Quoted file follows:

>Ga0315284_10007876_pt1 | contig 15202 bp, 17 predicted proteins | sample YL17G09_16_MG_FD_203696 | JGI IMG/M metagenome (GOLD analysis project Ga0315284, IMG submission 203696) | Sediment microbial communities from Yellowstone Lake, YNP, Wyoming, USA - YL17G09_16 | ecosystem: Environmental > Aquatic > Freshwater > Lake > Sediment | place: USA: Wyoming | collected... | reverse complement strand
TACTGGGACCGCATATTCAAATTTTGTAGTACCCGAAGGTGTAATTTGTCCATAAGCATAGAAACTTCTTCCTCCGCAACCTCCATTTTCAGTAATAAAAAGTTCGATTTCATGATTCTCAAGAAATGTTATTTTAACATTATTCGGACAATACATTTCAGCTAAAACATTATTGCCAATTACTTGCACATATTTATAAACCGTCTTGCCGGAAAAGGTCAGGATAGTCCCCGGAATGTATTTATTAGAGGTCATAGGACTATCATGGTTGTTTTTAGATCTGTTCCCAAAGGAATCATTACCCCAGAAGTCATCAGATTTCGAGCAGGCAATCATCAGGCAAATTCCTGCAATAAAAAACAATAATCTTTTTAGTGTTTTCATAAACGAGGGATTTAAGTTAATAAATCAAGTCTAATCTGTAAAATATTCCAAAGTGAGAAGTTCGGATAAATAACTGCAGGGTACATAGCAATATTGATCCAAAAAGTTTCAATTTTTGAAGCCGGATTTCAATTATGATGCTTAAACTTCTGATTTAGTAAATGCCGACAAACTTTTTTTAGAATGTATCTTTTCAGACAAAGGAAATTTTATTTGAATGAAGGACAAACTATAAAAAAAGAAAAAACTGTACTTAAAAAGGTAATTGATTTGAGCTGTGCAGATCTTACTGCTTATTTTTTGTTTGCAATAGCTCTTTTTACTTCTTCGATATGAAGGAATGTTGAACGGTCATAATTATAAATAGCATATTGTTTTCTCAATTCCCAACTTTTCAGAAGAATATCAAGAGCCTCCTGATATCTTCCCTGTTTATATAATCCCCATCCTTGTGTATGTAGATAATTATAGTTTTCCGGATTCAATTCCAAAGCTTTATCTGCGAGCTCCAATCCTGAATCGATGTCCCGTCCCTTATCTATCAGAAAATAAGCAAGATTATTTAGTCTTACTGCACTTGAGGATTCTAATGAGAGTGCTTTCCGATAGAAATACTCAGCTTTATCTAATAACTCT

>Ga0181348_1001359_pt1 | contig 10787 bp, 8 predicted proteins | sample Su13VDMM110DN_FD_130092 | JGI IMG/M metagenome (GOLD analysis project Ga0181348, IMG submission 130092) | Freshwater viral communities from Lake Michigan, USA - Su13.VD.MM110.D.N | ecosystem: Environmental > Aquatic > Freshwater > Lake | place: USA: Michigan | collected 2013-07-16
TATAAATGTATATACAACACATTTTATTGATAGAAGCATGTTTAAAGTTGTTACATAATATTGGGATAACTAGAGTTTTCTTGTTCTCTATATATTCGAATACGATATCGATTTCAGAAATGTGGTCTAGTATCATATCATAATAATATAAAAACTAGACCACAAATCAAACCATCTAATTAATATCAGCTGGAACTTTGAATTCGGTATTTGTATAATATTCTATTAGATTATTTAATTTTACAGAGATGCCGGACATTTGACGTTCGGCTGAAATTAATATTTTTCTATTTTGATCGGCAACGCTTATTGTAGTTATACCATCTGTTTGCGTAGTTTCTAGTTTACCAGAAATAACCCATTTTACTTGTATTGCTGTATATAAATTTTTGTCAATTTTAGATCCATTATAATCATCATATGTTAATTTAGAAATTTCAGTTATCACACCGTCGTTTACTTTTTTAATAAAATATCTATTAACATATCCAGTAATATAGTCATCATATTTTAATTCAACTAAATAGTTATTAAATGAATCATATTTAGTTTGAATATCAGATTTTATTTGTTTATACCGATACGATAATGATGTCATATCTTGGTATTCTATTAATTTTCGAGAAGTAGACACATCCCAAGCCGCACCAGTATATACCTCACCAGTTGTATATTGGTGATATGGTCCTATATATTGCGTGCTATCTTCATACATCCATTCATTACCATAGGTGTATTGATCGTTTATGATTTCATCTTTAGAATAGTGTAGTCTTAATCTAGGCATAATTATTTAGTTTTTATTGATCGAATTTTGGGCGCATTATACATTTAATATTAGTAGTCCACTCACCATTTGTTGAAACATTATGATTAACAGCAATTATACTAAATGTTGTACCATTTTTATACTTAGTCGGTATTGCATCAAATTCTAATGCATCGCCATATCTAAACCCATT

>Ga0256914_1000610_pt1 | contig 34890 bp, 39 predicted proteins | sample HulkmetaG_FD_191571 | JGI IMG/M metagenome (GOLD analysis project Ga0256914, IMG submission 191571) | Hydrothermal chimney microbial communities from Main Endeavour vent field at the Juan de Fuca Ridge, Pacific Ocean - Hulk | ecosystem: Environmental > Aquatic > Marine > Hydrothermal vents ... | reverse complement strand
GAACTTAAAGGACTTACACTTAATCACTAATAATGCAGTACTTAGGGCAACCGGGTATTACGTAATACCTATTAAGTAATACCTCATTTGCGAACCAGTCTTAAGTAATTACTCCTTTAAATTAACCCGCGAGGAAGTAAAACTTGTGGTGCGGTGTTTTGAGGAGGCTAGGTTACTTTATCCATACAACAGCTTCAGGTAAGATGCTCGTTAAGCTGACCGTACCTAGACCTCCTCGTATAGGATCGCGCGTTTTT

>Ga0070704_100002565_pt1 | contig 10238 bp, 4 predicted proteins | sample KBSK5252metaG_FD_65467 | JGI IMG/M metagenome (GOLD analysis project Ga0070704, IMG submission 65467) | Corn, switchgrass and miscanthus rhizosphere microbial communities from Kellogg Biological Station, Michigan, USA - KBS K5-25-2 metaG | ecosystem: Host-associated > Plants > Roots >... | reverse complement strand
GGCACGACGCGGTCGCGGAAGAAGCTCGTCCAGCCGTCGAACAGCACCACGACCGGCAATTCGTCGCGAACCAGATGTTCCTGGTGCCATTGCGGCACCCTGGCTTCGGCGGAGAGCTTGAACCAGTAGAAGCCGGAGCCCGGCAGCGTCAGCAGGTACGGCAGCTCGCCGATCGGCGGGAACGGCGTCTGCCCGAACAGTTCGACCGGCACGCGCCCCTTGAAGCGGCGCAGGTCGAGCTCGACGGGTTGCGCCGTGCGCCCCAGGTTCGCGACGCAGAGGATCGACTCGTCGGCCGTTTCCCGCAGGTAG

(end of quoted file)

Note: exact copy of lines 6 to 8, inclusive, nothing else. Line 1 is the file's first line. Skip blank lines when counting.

GAACTTAAAGGACTTACACTTAATCACTAATAATGCAGTACTTAGGGCAACCGGGTATTACGTAATACCTATTAAGTAATACCTCATTTGCGAACCAGTCTTAAGTAATTACTCCTTTAAATTAACCCGCGAGGAAGTAAAACTTGTGGTGCGGTGTTTTGAGGAGGCTAGGTTACTTTATCCATACAACAGCTTCAGGTAAGATGCTCGTTAAGCTGACCGTACCTAGACCTCCTCGTATAGGATCGCGCGTTTTT

>Ga0070704_100002565_pt1 | contig 10238 bp, 4 predicted proteins | sample KBSK5252metaG_FD_65467 | JGI IMG/M metagenome (GOLD analysis project Ga0070704, IMG submission 65467) | Corn, switchgrass and miscanthus rhizosphere microbial communities from Kellogg Biological Station, Michigan, USA - KBS K5-25-2 metaG | ecosystem: Host-associated > Plants > Roots >... | reverse complement strand
GGCACGACGCGGTCGCGGAAGAAGCTCGTCCAGCCGTCGAACAGCACCACGACCGGCAATTCGTCGCGAACCAGATGTTCCTGGTGCCATTGCGGCACCCTGGCTTCGGCGGAGAGCTTGAACCAGTAGAAGCCGGAGCCCGGCAGCGTCAGCAGGTACGGCAGCTCGCCGATCGGCGGGAACGGCGTCTGCCCGAACAGTTCGACCGGCACGCGCCCCTTGAAGCGGCGCAGGTCGAGCTCGACGGGTTGCGCCGTGCGCCCCAGGTTCGCGACGCAGAGGATCGACTCGTCGGCCGTTTCCCGCAGGTAG